With perpetual campaigns now the norm nationally, monetary expectations are also rising, with $1 billion campaigns becoming common. Can LSU, with its comparatively lackluster endowment history, keep pace?
To do so, experts say the LSU system must improve its coordinated messaging while also telling donors a unified story worth hearing.
Building the framework
It’s no secret LSU has historically lagged behind its peer institutions, both in the SEC and nationally, when it comes to raising dollars for its endowment. Though it’s only one area of fundraising, it’s universally viewed as “the gift that keeps on giving” because such dollars offer a university a long-term investment.
Essentially, the university is still playing catch-up with its endowment. The soon-to-be-unveiled campaign doesn’t have a hard endowment goal, Whittaker says, though she notes several of the priorities do have related endowment-driven goals.
While the padded support of seven additional institutions should certainly help with the campaign, will the six-year effort be enough to make LSU’s total endowment even somewhat competitive with its SEC peers?
As of June 30, 2018, the university’s $16,180 endowment per student is 13th in the 14-institution SEC, according to data provided by the Council for the Advancement and Support of Education. Only the University of South Carolina has a lower average. Equally troubling, LSU’s number is some $7,000 less than its closest rival, Mississippi State University, and an eye-catching $350,000 behind Vanderbilt University, the top SEC fundraiser.
The statistics don’t get any better when looking at total endowment, where LSU is ranked last among SEC institutions. Simply put, the $499 million market value of LSU’s endowment in Fiscal Year 2018 can’t stack up to Texas A&M’s $12.8 billion or even the $713 million at Ole Miss.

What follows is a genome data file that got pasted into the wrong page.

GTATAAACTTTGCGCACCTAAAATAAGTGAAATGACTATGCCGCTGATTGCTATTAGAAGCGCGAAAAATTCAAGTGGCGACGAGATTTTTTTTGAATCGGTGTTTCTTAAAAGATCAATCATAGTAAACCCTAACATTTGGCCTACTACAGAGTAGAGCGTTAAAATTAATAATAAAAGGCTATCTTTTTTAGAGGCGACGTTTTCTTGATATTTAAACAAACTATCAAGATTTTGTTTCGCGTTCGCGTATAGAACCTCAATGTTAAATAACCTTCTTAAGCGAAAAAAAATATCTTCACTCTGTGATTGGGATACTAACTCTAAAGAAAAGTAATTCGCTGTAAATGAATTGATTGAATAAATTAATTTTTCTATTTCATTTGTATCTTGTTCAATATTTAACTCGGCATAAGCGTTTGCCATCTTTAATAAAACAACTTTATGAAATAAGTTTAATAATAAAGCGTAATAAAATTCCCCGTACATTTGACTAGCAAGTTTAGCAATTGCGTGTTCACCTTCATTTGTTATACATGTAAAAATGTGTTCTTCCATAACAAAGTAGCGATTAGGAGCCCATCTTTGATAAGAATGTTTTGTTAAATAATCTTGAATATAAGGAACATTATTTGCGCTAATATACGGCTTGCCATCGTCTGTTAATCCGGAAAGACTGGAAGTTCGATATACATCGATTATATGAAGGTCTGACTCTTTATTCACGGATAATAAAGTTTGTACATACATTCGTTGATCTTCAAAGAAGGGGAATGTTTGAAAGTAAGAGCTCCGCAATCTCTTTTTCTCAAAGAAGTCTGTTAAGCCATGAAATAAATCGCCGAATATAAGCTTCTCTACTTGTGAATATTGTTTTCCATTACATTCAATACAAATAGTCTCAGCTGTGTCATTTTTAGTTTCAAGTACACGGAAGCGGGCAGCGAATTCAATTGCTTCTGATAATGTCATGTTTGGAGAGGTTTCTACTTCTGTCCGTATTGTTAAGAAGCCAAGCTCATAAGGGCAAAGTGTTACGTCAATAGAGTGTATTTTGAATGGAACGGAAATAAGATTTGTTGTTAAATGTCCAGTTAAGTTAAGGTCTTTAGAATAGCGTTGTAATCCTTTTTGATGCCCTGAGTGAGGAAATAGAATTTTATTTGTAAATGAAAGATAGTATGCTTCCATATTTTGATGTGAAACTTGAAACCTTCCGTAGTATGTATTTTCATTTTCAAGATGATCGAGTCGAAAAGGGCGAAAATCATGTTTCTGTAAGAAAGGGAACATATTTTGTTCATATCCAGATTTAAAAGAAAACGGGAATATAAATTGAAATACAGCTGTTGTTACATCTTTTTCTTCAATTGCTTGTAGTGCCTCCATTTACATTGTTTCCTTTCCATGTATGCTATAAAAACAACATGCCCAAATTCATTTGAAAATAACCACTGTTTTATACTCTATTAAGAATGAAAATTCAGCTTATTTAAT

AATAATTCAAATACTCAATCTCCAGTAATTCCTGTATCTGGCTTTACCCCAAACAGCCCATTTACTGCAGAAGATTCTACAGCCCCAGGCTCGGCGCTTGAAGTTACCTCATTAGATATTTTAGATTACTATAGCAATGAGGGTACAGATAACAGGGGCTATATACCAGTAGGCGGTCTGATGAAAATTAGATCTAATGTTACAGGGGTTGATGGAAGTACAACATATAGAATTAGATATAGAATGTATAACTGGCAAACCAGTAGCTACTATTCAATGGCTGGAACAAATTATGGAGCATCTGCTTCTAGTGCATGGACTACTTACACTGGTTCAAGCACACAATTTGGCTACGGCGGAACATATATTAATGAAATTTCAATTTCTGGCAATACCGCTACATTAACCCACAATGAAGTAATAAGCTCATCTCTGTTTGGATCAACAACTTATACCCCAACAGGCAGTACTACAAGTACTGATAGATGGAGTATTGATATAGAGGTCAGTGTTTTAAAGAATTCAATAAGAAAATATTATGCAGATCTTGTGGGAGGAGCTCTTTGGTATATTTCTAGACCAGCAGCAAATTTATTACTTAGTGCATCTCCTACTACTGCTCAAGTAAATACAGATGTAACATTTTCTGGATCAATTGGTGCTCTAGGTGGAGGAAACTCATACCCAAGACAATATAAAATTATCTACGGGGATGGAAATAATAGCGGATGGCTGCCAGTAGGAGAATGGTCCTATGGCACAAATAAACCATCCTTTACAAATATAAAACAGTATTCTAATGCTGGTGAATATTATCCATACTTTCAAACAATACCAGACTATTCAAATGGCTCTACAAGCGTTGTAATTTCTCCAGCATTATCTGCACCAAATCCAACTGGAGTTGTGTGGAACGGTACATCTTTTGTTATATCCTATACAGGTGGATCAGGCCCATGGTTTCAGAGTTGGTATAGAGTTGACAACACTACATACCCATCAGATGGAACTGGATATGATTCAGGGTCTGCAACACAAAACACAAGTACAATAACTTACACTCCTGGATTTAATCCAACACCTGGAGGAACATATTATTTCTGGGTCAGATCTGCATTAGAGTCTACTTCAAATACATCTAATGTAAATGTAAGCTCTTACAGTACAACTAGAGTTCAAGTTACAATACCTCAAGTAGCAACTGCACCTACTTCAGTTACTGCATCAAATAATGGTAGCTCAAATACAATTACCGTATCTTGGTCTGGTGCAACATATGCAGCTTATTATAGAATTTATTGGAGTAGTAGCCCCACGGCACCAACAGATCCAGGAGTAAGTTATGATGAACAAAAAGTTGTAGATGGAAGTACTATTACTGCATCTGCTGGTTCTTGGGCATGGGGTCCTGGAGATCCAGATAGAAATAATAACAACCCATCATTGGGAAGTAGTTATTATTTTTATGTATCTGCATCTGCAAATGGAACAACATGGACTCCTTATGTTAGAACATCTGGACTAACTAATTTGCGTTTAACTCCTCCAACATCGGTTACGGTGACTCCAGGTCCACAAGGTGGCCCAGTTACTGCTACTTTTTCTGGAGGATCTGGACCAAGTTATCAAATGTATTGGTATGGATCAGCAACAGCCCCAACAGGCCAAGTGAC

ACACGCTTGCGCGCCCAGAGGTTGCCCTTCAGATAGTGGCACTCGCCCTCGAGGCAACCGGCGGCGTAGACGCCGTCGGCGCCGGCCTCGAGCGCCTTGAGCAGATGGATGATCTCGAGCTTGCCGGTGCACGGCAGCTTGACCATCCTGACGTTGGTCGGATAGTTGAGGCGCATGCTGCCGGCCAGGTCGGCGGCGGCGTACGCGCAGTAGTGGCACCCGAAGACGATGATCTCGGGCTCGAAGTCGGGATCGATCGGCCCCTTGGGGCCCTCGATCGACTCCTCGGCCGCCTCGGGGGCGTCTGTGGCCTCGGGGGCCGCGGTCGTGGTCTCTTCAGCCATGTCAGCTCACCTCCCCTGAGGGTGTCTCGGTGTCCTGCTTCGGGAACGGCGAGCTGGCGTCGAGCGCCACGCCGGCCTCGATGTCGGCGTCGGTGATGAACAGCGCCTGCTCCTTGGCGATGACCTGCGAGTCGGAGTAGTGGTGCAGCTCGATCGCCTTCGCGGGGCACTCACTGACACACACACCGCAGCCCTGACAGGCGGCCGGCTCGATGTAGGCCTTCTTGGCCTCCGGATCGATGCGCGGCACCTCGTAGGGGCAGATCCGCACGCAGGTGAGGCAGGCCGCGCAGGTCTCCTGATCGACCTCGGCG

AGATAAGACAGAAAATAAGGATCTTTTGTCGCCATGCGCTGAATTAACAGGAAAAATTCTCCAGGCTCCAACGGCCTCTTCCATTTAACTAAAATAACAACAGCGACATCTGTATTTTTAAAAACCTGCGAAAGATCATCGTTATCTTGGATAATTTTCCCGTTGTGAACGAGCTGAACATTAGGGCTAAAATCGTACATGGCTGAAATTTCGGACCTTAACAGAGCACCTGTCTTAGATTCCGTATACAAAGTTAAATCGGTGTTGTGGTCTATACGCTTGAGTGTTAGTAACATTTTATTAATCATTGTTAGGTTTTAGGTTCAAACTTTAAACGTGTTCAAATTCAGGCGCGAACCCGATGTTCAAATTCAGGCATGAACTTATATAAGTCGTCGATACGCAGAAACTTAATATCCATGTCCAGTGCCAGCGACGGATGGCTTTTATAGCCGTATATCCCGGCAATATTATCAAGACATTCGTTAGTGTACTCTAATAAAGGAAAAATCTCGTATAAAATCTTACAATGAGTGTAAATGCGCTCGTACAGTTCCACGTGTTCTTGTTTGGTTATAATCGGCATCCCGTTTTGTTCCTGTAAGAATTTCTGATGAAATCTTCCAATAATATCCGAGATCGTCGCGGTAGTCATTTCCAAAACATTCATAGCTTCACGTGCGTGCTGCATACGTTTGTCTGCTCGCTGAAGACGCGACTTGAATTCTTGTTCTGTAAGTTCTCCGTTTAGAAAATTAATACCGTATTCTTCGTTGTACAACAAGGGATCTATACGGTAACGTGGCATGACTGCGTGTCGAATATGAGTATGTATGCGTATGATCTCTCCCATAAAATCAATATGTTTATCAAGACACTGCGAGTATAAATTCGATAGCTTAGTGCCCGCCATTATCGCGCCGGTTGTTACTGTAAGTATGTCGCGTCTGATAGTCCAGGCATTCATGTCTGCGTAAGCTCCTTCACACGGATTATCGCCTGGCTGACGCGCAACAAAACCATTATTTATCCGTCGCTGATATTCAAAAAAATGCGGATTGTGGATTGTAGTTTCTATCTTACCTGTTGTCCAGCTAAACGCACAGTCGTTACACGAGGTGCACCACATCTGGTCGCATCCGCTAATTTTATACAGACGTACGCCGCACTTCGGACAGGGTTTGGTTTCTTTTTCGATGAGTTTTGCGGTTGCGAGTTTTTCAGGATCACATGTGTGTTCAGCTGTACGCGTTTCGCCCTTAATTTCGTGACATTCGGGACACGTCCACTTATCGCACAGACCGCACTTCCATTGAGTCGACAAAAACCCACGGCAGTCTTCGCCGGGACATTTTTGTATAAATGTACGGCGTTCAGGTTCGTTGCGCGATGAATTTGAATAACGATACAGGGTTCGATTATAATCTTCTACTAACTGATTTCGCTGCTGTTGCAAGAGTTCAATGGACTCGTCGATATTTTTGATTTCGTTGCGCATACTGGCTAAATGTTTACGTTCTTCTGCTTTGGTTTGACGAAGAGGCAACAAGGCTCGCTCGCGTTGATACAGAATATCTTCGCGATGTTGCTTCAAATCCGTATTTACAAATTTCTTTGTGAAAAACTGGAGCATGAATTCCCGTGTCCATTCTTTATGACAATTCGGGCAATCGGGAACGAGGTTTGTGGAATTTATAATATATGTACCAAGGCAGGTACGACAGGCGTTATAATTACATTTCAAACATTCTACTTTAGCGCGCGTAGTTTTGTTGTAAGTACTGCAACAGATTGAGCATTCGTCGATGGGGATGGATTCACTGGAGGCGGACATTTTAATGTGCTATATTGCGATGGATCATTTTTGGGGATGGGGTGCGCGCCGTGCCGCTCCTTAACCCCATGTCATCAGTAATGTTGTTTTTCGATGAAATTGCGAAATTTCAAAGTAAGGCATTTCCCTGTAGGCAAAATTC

Still, these numbers are higher than in years past, largely because of the efforts of former Foundation President Stephen Moret, who took over 2015. Though he left less than two years later for an economic development job in Virginia, Moret implemented several transformative changes: modernizing the database the foundation shares with the LSU Alumni Association and Tiger Athletic Foundation; dramatically expanding the number of fundraisers on staff; crafting a blueprint for the future of development at LSU; and improving operations needed to launch the upcoming campaign.
It was also during Moret’s tenure when LSU hired national consultant Marts & Lundy to guide the Foundation through an assessment of its operations. Among the results, says Whittaker, is the organization is now mimicking best practices from its peers.